She stood at our van window while our bags were being loaded, and “Fish” talked with her so sweetly and played with her for a few minutes. Fish had some chocolate in her purse from the plane, and I had some raisins I had brought from home. We waited until Kristi got finished talking to our contact here in Kolkata and asked could we give her those, and she said that we could. So, as we were driving away, we handed the little girl raisins and chocolate out the window. That seemed to satisfy her. But, my heart was broken. Then, as we drove through the streets to the mission camp where we would be staying, the sights were completely unbelievable. It’s hot here, very hot and dirty and exotic in that it’s completely and utterly different from anything I’ve ever seen or imagined. I’m not sure I can adequately describe to you what we saw. There were women washing their clothes in water that bubbled up from some sort of faucet in the streets, their children splashing in it. There was trash piled up along the road with little hut like shacks where people were selling things, and the people… We saw naked children standing on the sidewalks bellies extended, maybe from malnutrition. Jennifer said, “Did you see that naked man?” Thankfully, I did not. She also had seen someone urinating on the street as we zoomed by. I thankfully didn’t see that either. Our driver took us through a little alleyway “shortcut” and what we saw was just unbelievable. I looked over at “Fish,” and she was crying. She had been here before a long time ago, and when she saw a woman holding the hand of a little girl, memories started flooding back in. She said, “My friend I told you about… I got to leave, but she had to stay.” Everything is so old, run-down, and dirty, but these people are some of the most beautiful people I’ve ever seen. I kept thinking about Mogli from Jungle Book.

We’re at the mission camp right now where it is clean and cool, but right outside our windows lies a slum, a slum filled with not only an earthly poverty that is almost indescribable but also a spiritual poverty. Jesus is not known unto these people. There are only about 2% of Indians who are Christian. We want that to change. We are praying for Jesus to lift these people out of this pit of poverty, idolatry, and sexual immorality, for we know there is nothing impossible for the Lord, absolutely nothing.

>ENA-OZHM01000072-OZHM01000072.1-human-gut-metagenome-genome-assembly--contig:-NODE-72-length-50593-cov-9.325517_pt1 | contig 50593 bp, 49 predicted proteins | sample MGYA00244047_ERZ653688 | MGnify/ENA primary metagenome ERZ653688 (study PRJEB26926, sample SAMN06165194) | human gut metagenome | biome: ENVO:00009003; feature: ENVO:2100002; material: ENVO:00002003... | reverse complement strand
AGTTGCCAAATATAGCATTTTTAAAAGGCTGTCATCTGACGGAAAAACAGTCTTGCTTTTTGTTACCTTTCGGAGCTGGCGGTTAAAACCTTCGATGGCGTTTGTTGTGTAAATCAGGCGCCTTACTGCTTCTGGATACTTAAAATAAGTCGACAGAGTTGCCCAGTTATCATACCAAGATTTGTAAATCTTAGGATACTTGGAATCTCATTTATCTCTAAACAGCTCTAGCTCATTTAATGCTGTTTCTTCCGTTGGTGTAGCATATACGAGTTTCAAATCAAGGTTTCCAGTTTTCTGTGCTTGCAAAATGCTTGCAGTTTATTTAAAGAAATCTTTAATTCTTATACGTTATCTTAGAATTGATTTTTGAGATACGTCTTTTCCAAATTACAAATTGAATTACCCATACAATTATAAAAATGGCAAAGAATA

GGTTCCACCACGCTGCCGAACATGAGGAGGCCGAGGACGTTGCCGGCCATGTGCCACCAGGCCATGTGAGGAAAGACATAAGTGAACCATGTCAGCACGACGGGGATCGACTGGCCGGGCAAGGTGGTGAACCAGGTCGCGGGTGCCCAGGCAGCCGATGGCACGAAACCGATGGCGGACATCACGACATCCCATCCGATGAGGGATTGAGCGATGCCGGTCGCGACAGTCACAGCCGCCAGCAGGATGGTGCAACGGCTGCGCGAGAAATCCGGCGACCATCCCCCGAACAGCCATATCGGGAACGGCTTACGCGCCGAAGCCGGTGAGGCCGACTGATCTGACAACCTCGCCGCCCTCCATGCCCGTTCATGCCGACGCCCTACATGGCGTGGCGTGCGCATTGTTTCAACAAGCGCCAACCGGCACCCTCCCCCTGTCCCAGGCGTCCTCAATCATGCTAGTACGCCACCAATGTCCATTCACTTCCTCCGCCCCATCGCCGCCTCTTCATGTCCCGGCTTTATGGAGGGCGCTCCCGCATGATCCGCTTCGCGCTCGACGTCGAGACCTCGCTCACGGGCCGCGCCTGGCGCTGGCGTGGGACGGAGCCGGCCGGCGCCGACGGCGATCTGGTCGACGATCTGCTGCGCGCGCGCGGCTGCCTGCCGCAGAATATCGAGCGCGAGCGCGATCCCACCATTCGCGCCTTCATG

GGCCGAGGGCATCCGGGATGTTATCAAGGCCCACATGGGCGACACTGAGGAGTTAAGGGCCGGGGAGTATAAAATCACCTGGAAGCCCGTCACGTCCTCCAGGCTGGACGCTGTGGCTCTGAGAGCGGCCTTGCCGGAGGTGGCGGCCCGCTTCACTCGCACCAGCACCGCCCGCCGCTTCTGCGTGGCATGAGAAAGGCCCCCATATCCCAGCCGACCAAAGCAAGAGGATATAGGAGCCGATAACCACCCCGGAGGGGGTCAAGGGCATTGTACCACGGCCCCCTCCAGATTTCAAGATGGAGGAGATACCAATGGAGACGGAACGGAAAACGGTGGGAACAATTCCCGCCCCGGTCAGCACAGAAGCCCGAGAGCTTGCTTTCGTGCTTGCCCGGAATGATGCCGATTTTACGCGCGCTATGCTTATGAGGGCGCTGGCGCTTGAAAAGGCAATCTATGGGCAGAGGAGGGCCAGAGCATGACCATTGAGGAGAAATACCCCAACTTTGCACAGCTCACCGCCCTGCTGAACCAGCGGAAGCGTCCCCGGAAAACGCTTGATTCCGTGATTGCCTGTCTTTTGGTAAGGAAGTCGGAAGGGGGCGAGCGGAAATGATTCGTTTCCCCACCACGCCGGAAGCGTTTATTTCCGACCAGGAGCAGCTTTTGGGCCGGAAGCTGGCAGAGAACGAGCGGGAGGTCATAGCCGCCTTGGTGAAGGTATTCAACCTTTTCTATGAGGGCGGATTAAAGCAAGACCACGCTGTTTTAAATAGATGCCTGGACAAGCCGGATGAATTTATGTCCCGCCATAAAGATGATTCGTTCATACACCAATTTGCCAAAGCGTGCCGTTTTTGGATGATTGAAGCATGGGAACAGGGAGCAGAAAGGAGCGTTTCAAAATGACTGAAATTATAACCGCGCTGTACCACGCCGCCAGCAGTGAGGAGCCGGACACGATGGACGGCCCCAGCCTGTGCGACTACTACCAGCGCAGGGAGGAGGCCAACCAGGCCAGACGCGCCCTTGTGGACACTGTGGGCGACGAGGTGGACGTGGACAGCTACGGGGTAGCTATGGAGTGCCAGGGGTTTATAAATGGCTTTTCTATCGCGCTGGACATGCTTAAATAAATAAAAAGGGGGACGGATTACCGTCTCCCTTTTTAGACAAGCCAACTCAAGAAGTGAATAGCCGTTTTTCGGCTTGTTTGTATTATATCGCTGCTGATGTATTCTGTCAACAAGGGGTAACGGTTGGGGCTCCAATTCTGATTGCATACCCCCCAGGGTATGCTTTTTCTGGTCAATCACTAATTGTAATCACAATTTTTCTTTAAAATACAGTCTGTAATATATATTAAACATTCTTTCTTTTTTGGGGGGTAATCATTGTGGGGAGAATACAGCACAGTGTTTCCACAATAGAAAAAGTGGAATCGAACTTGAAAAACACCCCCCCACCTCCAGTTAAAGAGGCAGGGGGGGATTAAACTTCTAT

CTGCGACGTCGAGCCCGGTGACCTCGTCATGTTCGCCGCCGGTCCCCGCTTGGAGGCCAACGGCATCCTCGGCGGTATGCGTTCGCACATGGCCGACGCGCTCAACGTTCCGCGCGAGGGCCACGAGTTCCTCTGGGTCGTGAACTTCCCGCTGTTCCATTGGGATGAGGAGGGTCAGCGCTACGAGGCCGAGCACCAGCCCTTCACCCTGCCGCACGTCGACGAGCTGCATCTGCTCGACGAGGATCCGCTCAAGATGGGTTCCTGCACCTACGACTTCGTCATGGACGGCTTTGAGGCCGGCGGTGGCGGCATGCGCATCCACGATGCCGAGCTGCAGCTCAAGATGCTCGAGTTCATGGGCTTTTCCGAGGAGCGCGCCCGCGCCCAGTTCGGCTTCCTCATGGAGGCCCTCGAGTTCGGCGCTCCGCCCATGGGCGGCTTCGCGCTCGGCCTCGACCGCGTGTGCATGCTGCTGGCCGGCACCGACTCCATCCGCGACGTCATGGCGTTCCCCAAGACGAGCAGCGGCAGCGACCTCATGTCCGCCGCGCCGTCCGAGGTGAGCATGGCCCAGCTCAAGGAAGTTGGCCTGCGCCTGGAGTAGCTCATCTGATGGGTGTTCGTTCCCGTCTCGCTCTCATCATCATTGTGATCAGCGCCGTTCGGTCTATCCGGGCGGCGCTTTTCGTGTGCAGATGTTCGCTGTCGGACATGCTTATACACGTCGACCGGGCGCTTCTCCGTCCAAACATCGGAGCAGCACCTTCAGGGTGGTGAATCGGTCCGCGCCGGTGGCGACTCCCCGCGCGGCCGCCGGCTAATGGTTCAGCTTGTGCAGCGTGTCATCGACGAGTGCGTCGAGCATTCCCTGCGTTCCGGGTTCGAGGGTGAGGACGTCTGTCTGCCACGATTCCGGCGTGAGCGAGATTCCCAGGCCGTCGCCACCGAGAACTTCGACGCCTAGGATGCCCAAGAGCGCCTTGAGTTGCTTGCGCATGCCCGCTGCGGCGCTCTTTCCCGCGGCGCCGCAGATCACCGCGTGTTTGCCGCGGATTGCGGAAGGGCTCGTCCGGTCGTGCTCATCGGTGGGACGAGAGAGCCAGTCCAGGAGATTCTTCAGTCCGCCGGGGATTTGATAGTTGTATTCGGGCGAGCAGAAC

I noticed in my travel book some very old sculptures that are extremely erotic. There’s a naked woman with her legs wrapped around a standing, almost squatting, man, others in provocative embraces and poses, and a woman with one hand covering her private area and one hand covering her mouth almost in a coy way. The travel book says they date back to the 10th century and hails them for their “immense outpouring of creativity, devotion, and sensuality.” We have come here to work with women who had formerly been trapped in the sex industry. There are about 35,000 sex slaves here in this city. They stand along one particular street almost shoulder to shoulder there are so many of them. Some of them are mere girls sold into this by their own families. We are going to go on that street to see them and hopefully talk with them. But, from my perspective so far, there seems to be an ongoing thread here from the seductive saris the women still wear to the erotic sculptures to the huge red light district. There seems to be a long-standing demonic stronghold upon this land that is sexual in nature. I pray in the name of the Lord Jesus to take away that stronghold, and I ask that you pray along with me for that.